And this is what interests me. Emotion is in general terms a reaction to an experience, both physical and mental. The nature of the emotion is specific to the perception of the experience, in other words we have a full spectrum of potential emotional responses. If the spectrum of responses exist in a state of "potential" it follows that within some step of this process of responding, there must be a causal factor. If this was not the case then all emotional responses to personal experiences would be random.
Now, with regards to emotionally fuelled behaviour, weather it be physical or verbal in response to acts which conflict with religious ideologies, it is still a web of belief systems which lies at the core of the issue.
We wouldn't expect an atheist to try an convince another Human being that they are condemned to an eternity of torture because they chose to marry someone of the same sex an at the same time feel somehow righteous about it.
Also please note, I never said violence was irrational.
Then I misunderstood this:
For people to act in ways, which when in the absence of sharing the same passionate belief - another individual cannot relate to the reasoning process; it is reasonable to assert that some belief systems may have a tendency to cause irrational behaviour which we would not expect to see in it's absence.
What does it mean?


The irrational behaviour was referring to acts like the example above. It would not be
rational for someone to pray for a miracle if they did not believe in gods nor would we expect an atheist to take offence to an ideaology which conflicted with a religious one.
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Re: Killing in the name of......

Post by Alias » April 17th, 2018, 8:39 am

Just to be clear the "OP" was not specific to just acts of violence.
By crime and unnecessary pain and suffering I am referring to intentional acts of violence killing, torture and forms of abuse.
Well, you've got that sewn up pretty tight.

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Re: Killing in the name of......

Post by Eduk » April 18th, 2018, 7:02 pm

What is a greater or lesser moral agent?

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Re: Killing in the name of......

Post by Thinking critical » April 19th, 2018, 5:16 am

Alias wrote:
April 17th, 2018, 8:39 am
Just to be clear the "OP" was not specific to just acts of violence.
By crime and unnecessary pain and suffering I am referring to intentional acts of violence killing, torture and forms of abuse.
Well, you've got that sewn up pretty tight.
Forms of abuse includes psychological abuse, making someone feel inferior or unworthy.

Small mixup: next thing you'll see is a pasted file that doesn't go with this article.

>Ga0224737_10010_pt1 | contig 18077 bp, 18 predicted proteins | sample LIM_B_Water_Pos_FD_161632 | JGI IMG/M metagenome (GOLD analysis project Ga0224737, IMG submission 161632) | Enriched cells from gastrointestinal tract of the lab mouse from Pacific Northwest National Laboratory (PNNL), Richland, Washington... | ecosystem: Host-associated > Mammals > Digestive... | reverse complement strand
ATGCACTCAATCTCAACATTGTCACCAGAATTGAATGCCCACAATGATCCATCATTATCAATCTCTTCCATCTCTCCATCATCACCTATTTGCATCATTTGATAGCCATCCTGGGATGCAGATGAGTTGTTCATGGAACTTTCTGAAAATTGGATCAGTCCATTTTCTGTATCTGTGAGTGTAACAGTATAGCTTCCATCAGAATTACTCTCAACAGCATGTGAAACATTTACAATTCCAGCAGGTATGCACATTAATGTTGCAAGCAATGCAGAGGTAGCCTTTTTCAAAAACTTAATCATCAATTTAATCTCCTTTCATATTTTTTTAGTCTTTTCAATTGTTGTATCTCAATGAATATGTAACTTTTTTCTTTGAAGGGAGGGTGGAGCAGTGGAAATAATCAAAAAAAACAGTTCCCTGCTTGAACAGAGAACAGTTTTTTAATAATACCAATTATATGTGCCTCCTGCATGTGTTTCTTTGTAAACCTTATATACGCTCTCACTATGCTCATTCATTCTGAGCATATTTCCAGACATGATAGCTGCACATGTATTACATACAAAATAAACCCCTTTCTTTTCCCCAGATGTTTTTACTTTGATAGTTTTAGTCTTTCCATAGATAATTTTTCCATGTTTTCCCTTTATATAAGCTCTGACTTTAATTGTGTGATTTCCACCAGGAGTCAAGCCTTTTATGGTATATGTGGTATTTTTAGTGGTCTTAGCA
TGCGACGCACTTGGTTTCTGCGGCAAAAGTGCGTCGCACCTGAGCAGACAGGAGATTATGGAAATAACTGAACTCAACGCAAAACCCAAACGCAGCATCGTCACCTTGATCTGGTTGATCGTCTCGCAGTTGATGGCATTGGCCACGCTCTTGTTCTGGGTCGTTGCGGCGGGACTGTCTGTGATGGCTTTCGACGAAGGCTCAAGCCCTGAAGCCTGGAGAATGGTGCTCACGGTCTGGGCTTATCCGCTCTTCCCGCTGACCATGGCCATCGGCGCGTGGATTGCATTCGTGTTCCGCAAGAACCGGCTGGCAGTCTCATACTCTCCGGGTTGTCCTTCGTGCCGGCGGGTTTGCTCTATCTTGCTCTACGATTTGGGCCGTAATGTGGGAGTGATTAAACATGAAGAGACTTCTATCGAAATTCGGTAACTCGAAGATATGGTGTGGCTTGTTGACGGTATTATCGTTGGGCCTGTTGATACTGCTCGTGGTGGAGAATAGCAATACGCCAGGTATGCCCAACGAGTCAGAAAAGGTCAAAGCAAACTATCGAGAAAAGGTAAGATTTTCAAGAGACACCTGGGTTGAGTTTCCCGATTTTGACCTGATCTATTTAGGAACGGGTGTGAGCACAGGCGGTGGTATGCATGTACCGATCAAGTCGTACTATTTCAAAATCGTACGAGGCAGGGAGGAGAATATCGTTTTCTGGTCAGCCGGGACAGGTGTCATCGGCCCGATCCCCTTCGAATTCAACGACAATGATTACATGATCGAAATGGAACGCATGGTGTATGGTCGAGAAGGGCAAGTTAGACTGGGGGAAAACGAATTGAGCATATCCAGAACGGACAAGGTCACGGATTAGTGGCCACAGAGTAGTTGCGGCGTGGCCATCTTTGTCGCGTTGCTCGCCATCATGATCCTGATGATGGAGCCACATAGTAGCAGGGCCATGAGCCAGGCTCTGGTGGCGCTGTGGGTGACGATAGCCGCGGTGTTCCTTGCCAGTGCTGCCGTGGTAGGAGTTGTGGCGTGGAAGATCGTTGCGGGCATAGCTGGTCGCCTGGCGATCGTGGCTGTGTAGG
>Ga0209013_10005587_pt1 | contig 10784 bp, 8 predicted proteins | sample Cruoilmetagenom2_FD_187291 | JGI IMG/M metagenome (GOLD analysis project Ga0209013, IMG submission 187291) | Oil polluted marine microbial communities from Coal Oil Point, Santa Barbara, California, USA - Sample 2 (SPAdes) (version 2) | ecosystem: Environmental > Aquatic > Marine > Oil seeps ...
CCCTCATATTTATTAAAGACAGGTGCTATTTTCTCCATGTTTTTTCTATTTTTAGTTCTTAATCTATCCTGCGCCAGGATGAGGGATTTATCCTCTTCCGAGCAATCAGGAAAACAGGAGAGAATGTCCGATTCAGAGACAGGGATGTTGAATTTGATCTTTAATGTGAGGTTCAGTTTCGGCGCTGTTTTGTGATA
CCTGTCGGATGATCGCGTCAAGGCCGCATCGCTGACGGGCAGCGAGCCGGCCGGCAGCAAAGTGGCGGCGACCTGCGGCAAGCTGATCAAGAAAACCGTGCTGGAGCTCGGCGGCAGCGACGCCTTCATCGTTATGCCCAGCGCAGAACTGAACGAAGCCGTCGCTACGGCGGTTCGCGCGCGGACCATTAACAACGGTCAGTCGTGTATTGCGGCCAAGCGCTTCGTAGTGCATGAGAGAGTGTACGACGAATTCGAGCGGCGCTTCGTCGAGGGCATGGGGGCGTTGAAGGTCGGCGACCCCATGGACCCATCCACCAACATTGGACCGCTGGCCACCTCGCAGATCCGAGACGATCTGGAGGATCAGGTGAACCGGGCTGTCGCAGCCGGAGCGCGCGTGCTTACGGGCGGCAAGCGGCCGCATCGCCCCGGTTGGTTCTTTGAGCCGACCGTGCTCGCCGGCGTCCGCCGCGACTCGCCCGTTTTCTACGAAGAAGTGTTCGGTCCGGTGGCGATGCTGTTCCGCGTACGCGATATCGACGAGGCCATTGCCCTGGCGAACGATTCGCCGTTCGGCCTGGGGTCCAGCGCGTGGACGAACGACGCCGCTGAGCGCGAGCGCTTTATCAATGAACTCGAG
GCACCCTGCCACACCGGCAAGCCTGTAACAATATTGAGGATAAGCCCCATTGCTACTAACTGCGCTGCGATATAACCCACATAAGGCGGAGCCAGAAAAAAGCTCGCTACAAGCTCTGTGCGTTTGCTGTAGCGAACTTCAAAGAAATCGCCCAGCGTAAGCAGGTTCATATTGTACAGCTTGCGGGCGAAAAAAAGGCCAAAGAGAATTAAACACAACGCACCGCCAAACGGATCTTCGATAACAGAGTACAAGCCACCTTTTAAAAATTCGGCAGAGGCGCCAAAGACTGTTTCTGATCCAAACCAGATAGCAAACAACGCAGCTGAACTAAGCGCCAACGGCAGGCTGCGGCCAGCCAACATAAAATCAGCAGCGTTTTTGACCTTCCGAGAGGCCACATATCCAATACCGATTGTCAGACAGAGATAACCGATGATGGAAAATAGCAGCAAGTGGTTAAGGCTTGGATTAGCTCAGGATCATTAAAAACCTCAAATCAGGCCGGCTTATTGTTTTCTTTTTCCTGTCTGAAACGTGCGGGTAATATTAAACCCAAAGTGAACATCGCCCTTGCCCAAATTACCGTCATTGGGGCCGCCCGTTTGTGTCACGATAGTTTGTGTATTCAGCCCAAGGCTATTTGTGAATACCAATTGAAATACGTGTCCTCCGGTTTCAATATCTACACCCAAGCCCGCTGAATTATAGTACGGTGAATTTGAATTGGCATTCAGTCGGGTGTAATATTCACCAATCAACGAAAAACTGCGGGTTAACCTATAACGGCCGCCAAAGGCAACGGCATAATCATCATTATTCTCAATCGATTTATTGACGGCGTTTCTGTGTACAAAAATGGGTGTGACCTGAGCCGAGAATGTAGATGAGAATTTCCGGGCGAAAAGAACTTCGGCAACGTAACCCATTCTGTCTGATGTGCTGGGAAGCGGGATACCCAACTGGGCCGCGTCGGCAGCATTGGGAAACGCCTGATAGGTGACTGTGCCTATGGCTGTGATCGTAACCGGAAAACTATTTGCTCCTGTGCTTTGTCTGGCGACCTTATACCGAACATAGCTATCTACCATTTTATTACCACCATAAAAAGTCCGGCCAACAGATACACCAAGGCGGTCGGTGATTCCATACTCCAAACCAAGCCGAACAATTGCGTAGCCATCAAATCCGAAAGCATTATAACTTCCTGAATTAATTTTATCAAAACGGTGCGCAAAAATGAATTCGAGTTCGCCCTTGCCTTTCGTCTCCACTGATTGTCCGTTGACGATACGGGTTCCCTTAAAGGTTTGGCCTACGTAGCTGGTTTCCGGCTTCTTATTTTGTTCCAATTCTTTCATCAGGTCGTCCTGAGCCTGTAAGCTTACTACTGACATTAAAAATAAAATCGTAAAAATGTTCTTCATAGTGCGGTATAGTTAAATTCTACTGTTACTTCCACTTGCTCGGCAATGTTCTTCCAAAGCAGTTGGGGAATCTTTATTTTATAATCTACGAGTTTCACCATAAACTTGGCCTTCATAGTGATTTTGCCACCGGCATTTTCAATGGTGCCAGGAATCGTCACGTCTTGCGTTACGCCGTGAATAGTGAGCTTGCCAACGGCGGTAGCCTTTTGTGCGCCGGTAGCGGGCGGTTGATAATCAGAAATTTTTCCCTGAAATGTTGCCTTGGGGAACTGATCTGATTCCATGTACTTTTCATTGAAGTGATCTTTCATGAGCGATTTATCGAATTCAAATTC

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Re: Killing in the name of......

Post by Thinking critical » April 19th, 2018, 5:17 am

Eduk wrote:
April 18th, 2018, 7:02 pm
What is a greater or lesser moral agent?
Hi Eduk, could you please elaborate? Thank you.
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Re: Killing in the name of......

Post by Eduk » April 19th, 2018, 5:22 am

you said
It is not in any way intended to depict any position as greater or lesser moral agent.
so what is a greater or lesser moral agent? I'm asking you to elaborate.

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Re: Killing in the name of......

Post by Thinking critical » April 19th, 2018, 5:55 am

Sorry, thanks for that. By agent I was referring to person.
I wanted to ensure that the intent of the thread was not to portray someone as immoral because of their beliefs. I was more interested in how belief in a proposition could influence desicions, actions and behaviour compared to someone who did not share the same belief.
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Re: Killing in the name of......

Post by Eduk » April 19th, 2018, 1:59 pm

Sorry I just don't get it. If harm can be identified and harm is defined as undesirable then surely you have to morally judge people? I'm not saying it's straight forward but if one action can be demonstrated to be 'better' than another and one belief can be shown to be more 'reasonable' than another then it seems to be fair to say that some people are more reasonable than others. Of course a very difficult thing to quantify. But then isn't that the whole point in the question in the first place? To show that unreasonable beliefs lead to undesirable outcomes?